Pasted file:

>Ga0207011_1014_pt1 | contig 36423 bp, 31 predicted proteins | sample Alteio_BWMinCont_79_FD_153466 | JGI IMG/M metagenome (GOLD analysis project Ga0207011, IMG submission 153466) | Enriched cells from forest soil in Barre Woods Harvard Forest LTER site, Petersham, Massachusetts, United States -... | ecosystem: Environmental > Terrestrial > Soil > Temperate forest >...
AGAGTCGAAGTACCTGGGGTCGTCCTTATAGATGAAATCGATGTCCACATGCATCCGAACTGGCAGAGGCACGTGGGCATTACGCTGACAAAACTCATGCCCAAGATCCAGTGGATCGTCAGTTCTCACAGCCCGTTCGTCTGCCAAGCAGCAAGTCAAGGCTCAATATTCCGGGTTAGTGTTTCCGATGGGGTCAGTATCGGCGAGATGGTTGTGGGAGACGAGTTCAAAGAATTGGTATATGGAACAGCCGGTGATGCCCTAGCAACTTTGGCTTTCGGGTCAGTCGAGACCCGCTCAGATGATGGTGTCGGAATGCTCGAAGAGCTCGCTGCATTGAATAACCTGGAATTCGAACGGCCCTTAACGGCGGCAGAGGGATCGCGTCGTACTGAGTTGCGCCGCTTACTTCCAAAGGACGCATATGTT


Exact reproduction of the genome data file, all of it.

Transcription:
>Ga0207011_1014_pt1 | contig 36423 bp, 31 predicted proteins | sample Alteio_BWMinCont_79_FD_153466 | JGI IMG/M metagenome (GOLD analysis project Ga0207011, IMG submission 153466) | Enriched cells from forest soil in Barre Woods Harvard Forest LTER site, Petersham, Massachusetts, United States -... | ecosystem: Environmental > Terrestrial > Soil > Temperate forest >...
AGAGTCGAAGTACCTGGGGTCGTCCTTATAGATGAAATCGATGTCCACATGCATCCGAACTGGCAGAGGCACGTGGGCATTACGCTGACAAAACTCATGCCCAAGATCCAGTGGATCGTCAGTTCTCACAGCCCGTTCGTCTGCCAAGCAGCAAGTCAAGGCTCAATATTCCGGGTTAGTGTTTCCGATGGGGTCAGTATCGGCGAGATGGTTGTGGGAGACGAGTTCAAAGAATTGGTATATGGAACAGCCGGTGATGCCCTAGCAACTTTGGCTTTCGGGTCAGTCGAGACCCGCTCAGATGATGGTGTCGGAATGCTCGAAGAGCTCGCTGCATTGAATAACCTGGAATTCGAACGGCCCTTAACGGCGGCAGAGGGATCGCGTCGTACTGAGTTGCGCCGCTTACTTCCAAAGGACGCATATGTT